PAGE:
For his PhD research, Peter Tilley examines the theory and philosophy of shadow,
developing and utilising an array of materials, found objects, symbols and methods that
enable the construction of shadows to visually or symbolically disclose fundamental traits and mnemonics of the ‘casting’ figure.

The resulting sculptures become complex representations that explore illusions of certainty, memory and imagination – the mysteries of the unknown – and the fundamental identity and attributes of the figure/self.


Peter Tilley is represented by May Space, Sydney


Watt Space Exhibitions

Watt Space 22 February 2018



21 February – 11 March 2018


Thursday 22 FEB from 6:30pm

  • LIBBY ECKERSLEY – Preparations and de-articulations has the artist working in the context of the gallery space and its visitors to research how these interactions inform decision making and information processing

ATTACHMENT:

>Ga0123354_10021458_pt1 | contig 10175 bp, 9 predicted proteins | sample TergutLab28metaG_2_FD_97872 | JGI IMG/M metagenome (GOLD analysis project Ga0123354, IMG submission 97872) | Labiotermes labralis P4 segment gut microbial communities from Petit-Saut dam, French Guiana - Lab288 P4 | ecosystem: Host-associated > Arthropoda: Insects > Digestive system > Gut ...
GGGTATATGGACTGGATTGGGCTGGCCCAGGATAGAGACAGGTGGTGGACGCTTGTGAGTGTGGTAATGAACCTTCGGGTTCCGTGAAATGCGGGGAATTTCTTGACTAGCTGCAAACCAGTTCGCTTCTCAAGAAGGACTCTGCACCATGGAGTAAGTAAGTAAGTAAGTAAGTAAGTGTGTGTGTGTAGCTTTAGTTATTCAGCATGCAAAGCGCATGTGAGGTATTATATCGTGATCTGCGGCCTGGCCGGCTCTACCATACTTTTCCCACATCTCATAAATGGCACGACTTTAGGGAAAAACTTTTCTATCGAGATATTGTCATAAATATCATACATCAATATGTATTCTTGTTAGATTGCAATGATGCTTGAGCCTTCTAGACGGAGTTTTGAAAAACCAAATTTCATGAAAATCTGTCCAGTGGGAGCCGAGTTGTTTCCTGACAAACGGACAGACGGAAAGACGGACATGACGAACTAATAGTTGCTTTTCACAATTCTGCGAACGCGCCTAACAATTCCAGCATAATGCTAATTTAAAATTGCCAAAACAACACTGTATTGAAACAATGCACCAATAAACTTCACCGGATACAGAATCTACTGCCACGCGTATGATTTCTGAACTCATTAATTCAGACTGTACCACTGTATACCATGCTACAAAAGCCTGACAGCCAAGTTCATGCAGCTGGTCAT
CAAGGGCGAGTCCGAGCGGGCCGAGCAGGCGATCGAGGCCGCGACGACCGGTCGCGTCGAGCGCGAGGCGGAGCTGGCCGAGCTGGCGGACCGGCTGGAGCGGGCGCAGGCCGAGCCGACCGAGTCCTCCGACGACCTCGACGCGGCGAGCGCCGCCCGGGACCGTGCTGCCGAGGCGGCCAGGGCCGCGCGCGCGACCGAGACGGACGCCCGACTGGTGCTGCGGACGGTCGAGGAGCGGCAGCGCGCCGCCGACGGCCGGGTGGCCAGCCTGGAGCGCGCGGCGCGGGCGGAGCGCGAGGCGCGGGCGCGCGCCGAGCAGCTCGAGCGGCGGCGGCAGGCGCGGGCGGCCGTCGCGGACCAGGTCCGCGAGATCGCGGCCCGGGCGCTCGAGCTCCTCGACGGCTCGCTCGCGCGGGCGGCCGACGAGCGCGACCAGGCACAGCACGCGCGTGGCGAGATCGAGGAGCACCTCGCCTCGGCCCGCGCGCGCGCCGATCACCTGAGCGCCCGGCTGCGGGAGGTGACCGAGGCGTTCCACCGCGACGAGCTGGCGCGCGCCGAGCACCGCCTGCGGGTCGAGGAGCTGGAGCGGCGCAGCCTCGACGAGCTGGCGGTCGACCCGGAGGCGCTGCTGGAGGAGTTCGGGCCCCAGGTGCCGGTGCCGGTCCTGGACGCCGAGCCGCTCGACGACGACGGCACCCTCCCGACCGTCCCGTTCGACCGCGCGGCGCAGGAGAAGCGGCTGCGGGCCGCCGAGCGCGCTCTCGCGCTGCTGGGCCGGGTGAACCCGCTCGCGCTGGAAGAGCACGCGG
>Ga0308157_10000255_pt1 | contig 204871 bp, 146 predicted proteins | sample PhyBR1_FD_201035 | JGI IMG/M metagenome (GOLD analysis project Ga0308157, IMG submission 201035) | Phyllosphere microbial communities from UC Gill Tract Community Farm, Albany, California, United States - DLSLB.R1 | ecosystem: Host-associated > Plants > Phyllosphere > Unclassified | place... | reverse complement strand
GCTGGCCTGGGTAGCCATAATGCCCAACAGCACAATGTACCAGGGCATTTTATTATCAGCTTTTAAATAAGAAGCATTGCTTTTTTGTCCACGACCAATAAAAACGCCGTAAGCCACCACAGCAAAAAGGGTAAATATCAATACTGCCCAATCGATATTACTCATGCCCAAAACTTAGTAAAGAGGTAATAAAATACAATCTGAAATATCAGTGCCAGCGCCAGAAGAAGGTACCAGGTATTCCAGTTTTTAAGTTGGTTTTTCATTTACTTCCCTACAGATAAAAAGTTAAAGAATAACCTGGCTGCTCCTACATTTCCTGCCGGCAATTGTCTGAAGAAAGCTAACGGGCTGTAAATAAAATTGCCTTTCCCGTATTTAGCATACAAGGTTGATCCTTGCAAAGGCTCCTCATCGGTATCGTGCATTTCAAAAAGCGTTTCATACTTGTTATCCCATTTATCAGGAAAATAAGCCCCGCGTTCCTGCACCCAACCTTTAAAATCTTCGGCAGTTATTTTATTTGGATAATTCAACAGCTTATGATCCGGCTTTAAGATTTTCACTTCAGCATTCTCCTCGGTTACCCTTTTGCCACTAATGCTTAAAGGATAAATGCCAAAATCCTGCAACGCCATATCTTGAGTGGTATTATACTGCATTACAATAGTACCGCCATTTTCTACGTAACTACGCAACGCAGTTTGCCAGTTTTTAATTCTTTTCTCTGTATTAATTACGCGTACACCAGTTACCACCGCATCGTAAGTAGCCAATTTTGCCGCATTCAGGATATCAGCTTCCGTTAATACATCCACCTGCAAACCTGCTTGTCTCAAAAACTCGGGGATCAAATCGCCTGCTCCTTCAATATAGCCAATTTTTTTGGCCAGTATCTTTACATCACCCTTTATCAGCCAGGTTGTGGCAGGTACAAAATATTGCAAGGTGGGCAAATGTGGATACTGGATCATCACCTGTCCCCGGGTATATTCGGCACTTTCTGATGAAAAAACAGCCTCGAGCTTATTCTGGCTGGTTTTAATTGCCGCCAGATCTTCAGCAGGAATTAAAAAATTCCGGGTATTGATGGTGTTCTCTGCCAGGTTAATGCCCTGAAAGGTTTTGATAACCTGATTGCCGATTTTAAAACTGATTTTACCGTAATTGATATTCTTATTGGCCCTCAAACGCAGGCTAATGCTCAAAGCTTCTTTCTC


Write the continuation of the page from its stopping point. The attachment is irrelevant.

• COURTNEY HEFFERNAN – Fanciful Notions investigates childhood rituals, myths and legends that are the essence of human experience, and explores imagination through the rediscovery of story telling.
  • MEGAN MCCARTHY – Fractured Feminism questions the divide between the Feminine and the diverse ideas of Feminism. It represents shattered illusions and stands as a metaphor for resilience and strength.
  • ANNIKA THURBON – I do look like this, I don’t look like this presents self portraits that explore my warped perception of self and the way my mind and my body change from week to week.

Download the Watt Space Invitation 22 FEB 2018


Re-stitching Culture

RE-STITCHING CULTURE Doll-making in indigenous cultures

IMAGE: RE-STITCHING CULTURE DOLLS 2017 LEFT – RIGHT Aunty Audree Trindall, Audrey, Aunty Pearl Slater, Mum (Eileen), Arlettha, Johnny, Aunty Shirl Weatherall, My younger self (Shirley), Lyniece Keogh, Will & Tom. Fabric, yarn, threads and filling. Image courtesy Tess Reading


Doll-making in Indigenous Cultures